Such arguments sometimes lead defenders of the censorship to abandon the strictly moral issue and seek a basis for suppression on aesthetic grounds. But it is clear that these give no firmer footing. The whole question of standards in art is dragged in, and it becomes evident that the result of decisions on the ground of good or bad art could only be the legalizing of the timid and conventional, and the blocking of all progress by the suppression of innovation and experiment. The fact that my personal taste is offended does not give me the right to interfere with my neighbor's choice of reading or of plays, unless he insists on reading aloud in my presence or forcing me to the theatre.

A variant of the aesthetic argument is that which advocates prohibition of a production because it deals with disease. The pathological, we are told, is no fit subject for art. But no one really believes in a principle that would prohibit Hamlet, Lear, and Macbeth because all three interest us in madness.


There are doubtless other principles involved in this difficult matter, and I shall be glad if this attempt to draw out those most obvious provokes a more capable analyst to complete the task. In doing so he must find the ground for depriving the adult citizen of the privilege of choosing his own books and his own plays and pictures, he must find a method of selecting censors wise enough to suppress only what is really demoralizing without stifling progress and experiment, and he must hit upon a device which will prevent banning a book or play from advertising it. And, lest he think that it is safer to err on the side of suppression than on the side of freedom, let him remember that it is through freedom and not through compulsion that the human spirit gains in power and reach.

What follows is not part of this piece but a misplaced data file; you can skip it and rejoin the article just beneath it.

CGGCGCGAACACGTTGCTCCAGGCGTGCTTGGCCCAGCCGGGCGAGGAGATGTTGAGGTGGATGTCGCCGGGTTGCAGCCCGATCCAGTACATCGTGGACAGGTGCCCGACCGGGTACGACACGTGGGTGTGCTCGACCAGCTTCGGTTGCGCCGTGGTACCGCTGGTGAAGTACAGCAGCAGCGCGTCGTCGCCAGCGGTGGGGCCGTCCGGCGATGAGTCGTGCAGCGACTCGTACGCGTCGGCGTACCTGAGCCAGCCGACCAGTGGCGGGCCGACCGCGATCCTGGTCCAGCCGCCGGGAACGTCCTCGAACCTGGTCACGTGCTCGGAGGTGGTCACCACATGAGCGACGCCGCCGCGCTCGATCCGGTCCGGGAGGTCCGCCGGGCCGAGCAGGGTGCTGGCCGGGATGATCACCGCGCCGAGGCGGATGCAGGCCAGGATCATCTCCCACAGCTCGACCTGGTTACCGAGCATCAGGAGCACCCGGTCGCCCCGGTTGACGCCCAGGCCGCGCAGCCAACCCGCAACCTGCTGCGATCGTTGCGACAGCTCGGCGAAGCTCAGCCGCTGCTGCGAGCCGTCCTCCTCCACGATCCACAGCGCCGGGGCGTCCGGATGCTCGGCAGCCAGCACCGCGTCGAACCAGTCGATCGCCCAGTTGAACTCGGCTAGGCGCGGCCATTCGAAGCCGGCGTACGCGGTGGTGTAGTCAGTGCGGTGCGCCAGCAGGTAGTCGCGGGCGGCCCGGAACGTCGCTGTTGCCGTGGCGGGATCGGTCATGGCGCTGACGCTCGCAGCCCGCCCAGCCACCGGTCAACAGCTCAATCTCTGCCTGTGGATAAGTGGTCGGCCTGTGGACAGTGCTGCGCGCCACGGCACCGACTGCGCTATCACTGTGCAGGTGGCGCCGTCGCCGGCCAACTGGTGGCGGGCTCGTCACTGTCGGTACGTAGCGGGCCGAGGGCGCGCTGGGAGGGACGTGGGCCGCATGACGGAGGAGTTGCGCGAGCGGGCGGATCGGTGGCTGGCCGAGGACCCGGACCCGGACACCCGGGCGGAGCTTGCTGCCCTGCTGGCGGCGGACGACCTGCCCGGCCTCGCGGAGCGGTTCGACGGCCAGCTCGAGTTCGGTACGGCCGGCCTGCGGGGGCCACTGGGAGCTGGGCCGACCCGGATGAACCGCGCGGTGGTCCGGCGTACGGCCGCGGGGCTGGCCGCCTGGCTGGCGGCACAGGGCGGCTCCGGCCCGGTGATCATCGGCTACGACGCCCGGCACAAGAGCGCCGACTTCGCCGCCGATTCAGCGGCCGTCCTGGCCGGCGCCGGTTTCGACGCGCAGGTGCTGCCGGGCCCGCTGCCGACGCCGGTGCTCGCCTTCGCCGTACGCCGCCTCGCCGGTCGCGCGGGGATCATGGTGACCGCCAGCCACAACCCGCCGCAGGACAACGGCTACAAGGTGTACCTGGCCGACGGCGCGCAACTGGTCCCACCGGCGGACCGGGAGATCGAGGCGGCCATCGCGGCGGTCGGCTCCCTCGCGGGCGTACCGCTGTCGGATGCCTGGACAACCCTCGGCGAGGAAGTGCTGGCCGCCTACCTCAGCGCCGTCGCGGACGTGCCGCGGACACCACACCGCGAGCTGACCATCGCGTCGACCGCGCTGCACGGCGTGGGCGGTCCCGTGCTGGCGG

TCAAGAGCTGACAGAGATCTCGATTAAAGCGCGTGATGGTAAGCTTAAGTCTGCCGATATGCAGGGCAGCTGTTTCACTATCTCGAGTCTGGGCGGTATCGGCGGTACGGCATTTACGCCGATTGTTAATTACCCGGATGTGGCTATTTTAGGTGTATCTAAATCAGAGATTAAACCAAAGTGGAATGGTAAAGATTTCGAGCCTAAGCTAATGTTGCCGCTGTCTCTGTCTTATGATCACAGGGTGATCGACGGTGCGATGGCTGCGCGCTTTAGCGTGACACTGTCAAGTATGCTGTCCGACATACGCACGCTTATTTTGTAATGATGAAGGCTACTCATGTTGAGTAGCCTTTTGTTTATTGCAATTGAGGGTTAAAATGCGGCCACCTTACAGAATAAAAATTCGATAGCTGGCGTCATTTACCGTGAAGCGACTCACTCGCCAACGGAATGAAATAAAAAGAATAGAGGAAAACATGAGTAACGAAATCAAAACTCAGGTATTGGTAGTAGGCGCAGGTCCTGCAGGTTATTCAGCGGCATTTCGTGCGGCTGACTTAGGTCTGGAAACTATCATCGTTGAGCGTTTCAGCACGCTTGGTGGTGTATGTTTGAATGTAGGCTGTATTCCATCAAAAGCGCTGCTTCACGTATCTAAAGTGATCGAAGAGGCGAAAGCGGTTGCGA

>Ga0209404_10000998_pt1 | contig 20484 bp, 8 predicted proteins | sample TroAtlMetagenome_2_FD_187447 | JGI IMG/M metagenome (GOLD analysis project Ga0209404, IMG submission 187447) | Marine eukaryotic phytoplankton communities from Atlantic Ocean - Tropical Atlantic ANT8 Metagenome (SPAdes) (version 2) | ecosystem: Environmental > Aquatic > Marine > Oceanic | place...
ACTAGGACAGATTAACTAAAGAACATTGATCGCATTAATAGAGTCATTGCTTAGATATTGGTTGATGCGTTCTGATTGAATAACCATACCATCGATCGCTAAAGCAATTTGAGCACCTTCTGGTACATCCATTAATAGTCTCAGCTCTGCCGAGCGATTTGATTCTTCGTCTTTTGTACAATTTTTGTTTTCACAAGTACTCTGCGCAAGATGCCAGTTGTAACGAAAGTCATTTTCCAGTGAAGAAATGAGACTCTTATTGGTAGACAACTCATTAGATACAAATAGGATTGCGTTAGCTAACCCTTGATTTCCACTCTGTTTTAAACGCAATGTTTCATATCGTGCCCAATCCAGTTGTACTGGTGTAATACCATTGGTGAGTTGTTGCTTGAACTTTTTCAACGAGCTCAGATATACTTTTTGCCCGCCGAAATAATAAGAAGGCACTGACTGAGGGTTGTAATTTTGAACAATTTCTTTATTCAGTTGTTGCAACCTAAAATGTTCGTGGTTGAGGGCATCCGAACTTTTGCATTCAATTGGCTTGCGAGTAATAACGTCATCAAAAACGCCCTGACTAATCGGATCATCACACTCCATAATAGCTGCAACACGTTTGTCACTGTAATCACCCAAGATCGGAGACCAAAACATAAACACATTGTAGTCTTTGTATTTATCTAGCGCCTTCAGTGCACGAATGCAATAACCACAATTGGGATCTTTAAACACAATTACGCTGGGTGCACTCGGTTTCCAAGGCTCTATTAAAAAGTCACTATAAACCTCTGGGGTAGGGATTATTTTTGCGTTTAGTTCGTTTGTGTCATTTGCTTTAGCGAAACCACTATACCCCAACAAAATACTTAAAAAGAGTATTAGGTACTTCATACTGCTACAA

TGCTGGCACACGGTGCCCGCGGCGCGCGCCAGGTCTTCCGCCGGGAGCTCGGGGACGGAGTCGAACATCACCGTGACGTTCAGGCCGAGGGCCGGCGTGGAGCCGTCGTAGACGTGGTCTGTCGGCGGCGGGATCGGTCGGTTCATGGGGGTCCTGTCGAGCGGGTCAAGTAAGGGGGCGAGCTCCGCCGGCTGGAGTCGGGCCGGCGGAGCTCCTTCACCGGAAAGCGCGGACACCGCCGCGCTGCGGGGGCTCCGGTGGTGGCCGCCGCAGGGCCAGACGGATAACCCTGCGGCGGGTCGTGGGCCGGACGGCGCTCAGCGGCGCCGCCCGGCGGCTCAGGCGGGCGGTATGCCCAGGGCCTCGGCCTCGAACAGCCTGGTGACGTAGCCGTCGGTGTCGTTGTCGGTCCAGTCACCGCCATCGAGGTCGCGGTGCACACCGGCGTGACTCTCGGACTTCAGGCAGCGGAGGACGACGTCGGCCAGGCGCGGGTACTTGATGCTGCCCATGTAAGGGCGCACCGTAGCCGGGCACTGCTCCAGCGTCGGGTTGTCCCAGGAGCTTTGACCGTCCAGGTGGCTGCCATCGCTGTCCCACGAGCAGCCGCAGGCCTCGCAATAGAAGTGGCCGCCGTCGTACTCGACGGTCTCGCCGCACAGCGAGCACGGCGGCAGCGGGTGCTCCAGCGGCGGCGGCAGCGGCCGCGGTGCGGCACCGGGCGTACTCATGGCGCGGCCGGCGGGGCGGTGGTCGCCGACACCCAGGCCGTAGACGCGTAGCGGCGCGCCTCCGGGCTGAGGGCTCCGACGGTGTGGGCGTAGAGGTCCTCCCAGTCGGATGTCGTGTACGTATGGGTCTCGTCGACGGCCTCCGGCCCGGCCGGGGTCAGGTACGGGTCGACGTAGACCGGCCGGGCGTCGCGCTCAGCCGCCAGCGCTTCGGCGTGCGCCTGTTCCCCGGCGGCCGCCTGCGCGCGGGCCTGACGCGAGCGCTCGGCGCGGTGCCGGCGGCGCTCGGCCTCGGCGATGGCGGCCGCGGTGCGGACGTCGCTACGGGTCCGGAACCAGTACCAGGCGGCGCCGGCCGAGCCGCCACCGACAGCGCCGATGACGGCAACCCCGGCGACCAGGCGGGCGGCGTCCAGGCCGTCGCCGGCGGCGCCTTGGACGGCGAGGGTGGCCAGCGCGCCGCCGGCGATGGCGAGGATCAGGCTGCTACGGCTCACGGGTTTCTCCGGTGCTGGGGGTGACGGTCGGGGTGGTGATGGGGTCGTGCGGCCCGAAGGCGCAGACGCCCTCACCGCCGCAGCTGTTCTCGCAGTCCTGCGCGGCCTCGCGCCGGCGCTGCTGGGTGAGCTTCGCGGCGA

'Under what precise set of conditions,' writes Sir Walter Raleigh of the novels of Fielding, 'and exactly by what persons, he is to be read is a question that need trouble no one long. Books are written to be read by those who can understand them; their possible effect on those who cannot is a matter of medical rather than of literary interest. Some literary critics, it is true, with a taste for subdued tones in art, have found some of Fielding's loudest notes too strident for enfeebled ears, but not to the great musician can the whole range of the orchestra, not to the great paint can the strongest contrast of colours, profitably be denied.'